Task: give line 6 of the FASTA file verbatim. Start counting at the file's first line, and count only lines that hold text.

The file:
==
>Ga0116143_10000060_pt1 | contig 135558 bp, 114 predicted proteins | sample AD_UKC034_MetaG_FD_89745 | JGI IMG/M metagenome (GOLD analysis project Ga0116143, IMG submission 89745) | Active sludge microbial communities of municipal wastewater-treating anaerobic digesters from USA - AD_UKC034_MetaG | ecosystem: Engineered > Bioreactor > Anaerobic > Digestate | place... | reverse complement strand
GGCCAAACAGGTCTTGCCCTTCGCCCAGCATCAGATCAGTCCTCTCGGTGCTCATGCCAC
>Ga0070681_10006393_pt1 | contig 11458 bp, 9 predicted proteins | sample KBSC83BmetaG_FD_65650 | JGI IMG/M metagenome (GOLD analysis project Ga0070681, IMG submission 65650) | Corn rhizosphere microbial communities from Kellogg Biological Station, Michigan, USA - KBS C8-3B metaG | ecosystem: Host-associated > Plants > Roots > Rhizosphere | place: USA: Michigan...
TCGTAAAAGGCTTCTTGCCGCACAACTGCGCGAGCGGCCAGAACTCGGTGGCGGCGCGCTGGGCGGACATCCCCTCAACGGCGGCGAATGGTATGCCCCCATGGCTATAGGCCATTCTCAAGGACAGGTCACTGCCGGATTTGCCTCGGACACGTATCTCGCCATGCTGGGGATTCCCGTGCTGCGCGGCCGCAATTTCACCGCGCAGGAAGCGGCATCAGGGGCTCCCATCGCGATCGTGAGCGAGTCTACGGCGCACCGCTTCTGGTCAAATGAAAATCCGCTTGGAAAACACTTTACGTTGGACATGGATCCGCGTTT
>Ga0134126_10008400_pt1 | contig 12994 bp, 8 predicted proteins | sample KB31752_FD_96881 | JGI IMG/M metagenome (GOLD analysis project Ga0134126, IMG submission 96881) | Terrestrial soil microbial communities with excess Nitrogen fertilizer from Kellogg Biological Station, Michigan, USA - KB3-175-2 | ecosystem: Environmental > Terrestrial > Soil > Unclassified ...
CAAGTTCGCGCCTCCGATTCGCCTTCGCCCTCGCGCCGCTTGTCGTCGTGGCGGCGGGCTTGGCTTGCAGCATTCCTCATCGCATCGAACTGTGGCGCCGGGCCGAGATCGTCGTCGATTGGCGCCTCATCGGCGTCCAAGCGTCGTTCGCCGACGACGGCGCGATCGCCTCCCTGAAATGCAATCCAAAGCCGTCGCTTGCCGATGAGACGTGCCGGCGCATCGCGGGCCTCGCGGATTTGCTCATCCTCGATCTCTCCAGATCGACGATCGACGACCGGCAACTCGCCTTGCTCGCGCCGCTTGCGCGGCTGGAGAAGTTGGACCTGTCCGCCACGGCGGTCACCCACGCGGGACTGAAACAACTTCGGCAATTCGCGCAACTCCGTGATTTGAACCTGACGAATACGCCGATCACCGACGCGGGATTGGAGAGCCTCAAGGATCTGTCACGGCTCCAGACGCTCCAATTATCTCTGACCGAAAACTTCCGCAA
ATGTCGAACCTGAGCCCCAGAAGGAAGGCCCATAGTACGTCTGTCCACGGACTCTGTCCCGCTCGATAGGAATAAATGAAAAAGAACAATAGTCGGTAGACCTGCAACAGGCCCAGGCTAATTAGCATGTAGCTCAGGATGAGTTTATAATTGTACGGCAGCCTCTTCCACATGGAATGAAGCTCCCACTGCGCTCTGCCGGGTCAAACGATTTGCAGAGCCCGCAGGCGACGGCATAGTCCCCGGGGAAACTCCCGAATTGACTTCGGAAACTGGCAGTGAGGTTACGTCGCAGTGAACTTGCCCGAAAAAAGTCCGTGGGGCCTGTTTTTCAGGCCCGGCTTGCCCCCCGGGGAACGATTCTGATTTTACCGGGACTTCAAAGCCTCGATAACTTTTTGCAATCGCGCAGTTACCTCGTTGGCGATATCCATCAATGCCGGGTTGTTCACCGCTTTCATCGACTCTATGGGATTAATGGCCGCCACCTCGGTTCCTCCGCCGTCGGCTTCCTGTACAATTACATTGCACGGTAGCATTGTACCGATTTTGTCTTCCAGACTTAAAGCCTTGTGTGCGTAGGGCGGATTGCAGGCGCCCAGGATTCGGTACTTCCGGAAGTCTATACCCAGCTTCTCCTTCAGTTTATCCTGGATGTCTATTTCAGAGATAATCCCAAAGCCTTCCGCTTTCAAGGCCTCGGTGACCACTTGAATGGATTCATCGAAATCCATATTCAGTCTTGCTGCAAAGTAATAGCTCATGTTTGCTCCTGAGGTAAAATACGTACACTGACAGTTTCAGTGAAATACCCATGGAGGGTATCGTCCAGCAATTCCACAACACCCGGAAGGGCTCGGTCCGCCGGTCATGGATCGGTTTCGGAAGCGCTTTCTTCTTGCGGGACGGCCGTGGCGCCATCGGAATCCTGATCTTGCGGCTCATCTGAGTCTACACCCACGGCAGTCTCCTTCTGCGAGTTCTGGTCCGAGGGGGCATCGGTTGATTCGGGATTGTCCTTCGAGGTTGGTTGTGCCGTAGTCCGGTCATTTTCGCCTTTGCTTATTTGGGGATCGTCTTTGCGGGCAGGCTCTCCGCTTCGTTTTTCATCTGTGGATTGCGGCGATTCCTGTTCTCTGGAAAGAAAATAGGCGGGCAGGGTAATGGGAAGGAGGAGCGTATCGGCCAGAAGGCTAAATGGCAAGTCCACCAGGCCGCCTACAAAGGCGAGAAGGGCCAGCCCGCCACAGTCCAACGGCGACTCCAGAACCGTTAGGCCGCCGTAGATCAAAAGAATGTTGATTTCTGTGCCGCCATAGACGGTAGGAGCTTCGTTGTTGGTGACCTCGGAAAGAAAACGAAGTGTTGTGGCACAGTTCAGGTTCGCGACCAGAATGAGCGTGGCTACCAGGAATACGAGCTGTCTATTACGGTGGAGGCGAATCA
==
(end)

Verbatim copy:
CAAGTTCGCGCCTCCGATTCGCCTTCGCCCTCGCGCCGCTTGTCGTCGTGGCGGCGGGCTTGGCTTGCAGCATTCCTCATCGCATCGAACTGTGGCGCCGGGCCGAGATCGTCGTCGATTGGCGCCTCATCGGCGTCCAAGCGTCGTTCGCCGACGACGGCGCGATCGCCTCCCTGAAATGCAATCCAAAGCCGTCGCTTGCCGATGAGACGTGCCGGCGCATCGCGGGCCTCGCGGATTTGCTCATCCTCGATCTCTCCAGATCGACGATCGACGACCGGCAACTCGCCTTGCTCGCGCCGCTTGCGCGGCTGGAGAAGTTGGACCTGTCCGCCACGGCGGTCACCCACGCGGGACTGAAACAACTTCGGCAATTCGCGCAACTCCGTGATTTGAACCTGACGAATACGCCGATCACCGACGCGGGATTGGAGAGCCTCAAGGATCTGTCACGGCTCCAGACGCTCCAATTATCTCTGACCGAAAACTTCCGCAA